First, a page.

“Bolt Court, March 19, 1782. “DEAR MADAM,-My last was but a dull letter, and I know not that this will be much more cheerful: I am, however, willing to write, because you are desirous to hear from me. My disorder has now begun its ninth week, for it is not yet over. I was last Thursday blooded for the fourth time, and have since found myself much relieved, but I am very tender and easily hurt; 80 that since we parted I have had but little comfort. But I hope that the spring will recover me, and that in the summer I shall see Lichfield again, for I will not delay my visit another year to the end of autumn.
“I have, by advertising, found poor Mr. Levett's brothers, in Yorkshire, who will take the little he has left: it is but little, yet it will be welcome, for I believe they are of very low condition.
“ To be sick, and to see nothing but sickness and death, is but a gloomy state : but hope better times, even in this world, will come, and whatever this world may withhold or give, we shall be happy in a better state. Pray for me, my dear Lucy. Make my compliments to Mrs Cobb, and Miss Adey, and my old friend, Hetty Bailey, and to all the Lichfield ladies. I am, &c.
“ SAM. JOHNSON.”
On the day on which this letter was written, he thus feelingly mentions his respected friend and physician, Dr. Lawrence :-“Poor Lawrence has almost lost the sense of hearing ; and I have lost the conversation of a learned, intelligent, and communicative companion, and a friend whom long familiarity has much endeared. Lawrence is one of the best men whom I have known.-Nostrum omnium miserere Deus.” (Pr. and Med. p. 203.)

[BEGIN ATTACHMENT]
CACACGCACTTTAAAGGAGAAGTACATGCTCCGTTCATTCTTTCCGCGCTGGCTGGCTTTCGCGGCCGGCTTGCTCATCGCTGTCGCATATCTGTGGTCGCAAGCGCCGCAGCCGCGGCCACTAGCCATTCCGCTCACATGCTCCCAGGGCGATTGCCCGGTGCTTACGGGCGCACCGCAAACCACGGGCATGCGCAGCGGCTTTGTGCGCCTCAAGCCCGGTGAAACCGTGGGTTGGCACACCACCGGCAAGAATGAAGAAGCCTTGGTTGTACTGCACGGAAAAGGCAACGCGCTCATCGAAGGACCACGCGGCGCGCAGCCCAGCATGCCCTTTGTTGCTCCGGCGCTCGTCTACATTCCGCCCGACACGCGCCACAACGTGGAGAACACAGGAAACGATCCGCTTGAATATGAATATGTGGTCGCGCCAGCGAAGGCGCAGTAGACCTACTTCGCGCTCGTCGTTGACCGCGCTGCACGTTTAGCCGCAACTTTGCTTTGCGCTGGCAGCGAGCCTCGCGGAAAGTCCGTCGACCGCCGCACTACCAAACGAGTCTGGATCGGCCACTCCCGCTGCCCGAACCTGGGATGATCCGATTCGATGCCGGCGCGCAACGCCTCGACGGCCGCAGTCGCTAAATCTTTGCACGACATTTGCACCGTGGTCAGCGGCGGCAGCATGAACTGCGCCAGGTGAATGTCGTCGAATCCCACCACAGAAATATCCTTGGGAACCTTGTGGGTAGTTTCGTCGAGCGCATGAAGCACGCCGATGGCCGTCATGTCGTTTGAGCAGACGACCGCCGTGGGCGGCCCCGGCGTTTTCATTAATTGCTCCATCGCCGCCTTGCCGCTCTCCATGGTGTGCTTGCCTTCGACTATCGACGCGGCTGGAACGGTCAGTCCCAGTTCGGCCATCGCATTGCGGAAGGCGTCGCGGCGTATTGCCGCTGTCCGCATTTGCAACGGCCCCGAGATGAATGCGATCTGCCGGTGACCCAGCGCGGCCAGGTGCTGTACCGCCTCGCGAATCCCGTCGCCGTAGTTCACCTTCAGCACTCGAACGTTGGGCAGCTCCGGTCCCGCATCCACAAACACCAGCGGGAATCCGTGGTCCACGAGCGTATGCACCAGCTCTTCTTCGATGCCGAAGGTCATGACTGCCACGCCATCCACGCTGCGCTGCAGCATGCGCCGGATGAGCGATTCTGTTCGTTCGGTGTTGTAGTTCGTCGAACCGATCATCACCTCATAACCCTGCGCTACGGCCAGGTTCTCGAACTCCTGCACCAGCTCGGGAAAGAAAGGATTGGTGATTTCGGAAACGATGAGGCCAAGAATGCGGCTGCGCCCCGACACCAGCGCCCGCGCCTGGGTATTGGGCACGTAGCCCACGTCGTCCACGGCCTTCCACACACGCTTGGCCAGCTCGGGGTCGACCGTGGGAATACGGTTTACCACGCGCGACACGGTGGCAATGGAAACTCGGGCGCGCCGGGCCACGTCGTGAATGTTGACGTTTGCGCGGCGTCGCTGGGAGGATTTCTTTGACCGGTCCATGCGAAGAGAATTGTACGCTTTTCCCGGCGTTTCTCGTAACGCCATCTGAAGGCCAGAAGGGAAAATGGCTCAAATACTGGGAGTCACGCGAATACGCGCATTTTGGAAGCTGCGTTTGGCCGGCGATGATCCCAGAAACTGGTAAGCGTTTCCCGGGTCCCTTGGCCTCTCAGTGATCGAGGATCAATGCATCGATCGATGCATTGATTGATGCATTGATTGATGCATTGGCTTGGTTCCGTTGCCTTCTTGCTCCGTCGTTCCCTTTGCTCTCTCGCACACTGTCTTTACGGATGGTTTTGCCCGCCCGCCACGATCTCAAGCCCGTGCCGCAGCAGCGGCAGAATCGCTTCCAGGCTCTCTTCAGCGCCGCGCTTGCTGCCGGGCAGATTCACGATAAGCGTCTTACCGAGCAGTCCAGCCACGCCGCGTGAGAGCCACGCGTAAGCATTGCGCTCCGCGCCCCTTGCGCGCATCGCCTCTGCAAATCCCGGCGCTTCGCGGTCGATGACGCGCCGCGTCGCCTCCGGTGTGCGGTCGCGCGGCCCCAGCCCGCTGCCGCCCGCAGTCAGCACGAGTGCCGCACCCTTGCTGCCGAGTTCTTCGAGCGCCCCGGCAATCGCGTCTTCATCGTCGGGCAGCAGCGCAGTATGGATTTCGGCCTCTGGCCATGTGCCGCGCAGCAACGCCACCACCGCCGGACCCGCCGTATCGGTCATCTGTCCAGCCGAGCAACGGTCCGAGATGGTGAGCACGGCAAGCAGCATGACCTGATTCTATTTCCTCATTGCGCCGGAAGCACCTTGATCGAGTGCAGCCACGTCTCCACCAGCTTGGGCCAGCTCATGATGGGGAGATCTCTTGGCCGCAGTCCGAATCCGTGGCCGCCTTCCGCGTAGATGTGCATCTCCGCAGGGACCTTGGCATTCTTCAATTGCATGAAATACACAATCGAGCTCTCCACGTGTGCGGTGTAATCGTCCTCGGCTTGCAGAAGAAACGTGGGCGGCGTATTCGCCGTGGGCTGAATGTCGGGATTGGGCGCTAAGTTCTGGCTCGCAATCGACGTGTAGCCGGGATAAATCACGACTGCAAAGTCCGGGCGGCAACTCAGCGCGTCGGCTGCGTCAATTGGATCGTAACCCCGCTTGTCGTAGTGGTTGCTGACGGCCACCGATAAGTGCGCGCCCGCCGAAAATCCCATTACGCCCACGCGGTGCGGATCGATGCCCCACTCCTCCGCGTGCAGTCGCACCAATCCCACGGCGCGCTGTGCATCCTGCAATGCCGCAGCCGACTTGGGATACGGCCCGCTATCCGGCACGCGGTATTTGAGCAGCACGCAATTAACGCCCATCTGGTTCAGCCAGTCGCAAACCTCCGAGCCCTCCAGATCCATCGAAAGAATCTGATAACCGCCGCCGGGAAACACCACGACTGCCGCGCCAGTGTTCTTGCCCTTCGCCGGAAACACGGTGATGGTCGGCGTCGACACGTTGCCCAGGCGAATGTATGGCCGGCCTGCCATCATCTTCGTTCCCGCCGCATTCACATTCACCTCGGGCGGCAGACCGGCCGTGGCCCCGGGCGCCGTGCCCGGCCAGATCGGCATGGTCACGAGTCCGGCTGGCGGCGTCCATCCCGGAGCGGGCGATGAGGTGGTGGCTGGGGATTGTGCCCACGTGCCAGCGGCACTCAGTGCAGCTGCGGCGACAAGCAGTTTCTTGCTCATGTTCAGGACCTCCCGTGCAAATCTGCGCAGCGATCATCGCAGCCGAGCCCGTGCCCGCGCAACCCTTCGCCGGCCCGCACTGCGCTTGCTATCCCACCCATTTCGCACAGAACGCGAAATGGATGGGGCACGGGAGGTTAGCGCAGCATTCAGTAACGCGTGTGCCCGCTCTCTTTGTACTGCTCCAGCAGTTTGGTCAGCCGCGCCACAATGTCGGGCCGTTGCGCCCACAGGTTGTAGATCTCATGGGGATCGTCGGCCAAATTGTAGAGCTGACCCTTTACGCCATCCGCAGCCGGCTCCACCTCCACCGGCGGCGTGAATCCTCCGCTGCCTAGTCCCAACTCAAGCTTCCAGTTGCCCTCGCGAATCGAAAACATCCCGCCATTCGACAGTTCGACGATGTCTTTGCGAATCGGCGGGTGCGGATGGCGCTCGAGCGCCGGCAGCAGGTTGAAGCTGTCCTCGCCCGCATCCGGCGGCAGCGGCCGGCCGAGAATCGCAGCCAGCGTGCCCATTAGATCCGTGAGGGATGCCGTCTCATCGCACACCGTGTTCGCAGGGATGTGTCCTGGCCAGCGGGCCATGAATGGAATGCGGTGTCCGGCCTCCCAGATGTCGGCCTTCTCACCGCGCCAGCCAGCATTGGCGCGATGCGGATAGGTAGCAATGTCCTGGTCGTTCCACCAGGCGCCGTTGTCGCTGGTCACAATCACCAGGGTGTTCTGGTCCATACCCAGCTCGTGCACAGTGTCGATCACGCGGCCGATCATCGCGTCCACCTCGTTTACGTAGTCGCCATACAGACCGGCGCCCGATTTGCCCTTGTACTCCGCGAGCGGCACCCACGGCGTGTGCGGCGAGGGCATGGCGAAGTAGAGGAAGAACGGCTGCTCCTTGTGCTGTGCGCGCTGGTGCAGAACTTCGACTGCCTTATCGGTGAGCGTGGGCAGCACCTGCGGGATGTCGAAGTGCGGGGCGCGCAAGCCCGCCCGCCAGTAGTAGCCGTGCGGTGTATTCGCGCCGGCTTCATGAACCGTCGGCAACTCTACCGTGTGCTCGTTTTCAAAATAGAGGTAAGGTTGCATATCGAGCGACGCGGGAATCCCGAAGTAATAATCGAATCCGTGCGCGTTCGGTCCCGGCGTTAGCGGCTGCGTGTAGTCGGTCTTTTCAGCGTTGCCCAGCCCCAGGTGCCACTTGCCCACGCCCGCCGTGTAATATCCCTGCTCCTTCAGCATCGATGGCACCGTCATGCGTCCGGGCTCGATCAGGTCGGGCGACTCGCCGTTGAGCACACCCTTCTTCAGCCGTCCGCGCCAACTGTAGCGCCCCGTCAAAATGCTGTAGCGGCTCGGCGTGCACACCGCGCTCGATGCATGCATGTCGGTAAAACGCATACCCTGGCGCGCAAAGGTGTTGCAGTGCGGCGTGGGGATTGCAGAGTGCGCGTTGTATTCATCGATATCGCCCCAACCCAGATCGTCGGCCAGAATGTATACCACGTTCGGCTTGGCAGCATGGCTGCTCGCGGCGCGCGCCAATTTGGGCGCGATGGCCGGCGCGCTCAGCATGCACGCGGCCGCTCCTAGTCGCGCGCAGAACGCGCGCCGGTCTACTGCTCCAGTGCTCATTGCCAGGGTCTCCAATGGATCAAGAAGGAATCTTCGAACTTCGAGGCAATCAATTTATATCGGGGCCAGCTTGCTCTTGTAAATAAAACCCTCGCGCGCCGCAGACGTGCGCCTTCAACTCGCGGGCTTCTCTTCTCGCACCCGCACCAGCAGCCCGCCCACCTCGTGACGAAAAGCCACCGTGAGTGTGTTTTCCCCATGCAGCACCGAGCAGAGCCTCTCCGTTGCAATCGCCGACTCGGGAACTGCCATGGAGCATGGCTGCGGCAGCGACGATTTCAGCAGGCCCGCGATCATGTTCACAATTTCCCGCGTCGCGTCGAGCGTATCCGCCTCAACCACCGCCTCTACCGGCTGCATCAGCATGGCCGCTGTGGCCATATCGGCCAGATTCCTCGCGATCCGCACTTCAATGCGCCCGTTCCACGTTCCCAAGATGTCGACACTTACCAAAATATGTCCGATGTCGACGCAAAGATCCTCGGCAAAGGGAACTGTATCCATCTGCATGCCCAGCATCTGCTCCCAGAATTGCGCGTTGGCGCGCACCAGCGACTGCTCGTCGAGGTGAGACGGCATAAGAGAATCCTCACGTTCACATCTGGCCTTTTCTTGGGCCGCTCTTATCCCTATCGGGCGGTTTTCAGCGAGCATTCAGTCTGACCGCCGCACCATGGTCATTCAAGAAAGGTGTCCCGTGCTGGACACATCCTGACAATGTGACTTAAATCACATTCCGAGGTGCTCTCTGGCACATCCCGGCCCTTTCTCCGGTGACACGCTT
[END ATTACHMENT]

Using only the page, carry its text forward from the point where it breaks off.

It was Dr. Johnson's custom, when he wrote to Dr. Lawrence
concerning his own health, to use the Latin language. I have been favoured by Miss Lawrence with one of these letters as a specimen :
“Maiis Calendis, 1782. “Novum frigus, nova tussis, nova spirandi difficultas, novam sanguinis missionem suadent, quam tamen te inconsulto nolim fieri. Ad te venire vix possum, nec est cur ad me venias. Licere vel non licere uno verbo dicendum est; cætera mihi et Holdero' reliqueris. Si per te licet, imperatur nuncio Holderum ad me deducere. Postquam tu discesseris quò me vertam ?" 2
TO CAPTAIN LANGTON,
“Bolt Court, March 20, 1782. “DEAR SIR, -It is now long since we saw one another; and, whatever has been the reason, neither you have written to me, nor I to you. To let friend
1 Mr. Holder, in the Strand, Dr. Johnson's apothecary.
3 “May, 1782. Fresh cold, renewed cough, and an increased difficulty of breathing; all suggest a further letting of blood, which, however, I do not choose to have done without your advice. I cannot well come to you, nor is there any occasion for your coming to me. You may say,
in one word, yes or no, and leave the rest to Holder and me. If you consent, the messenger will bring Holder to me. When you shall be gone, whither shall I turn myself?”—C.
Soon after the above letter, Dr. Lawrence left London, but not before the palsy had made so great a progress as to render him unable to write for himself. The following are extracts from letters addressed by Dr. Johnson to one of his daughters :
“You will easily believe with what gladness I read that you had heard once again that voice to which we have all so often delighted to attend. May you often hear it. If we had his mind, and his tongue, we could spare the rest.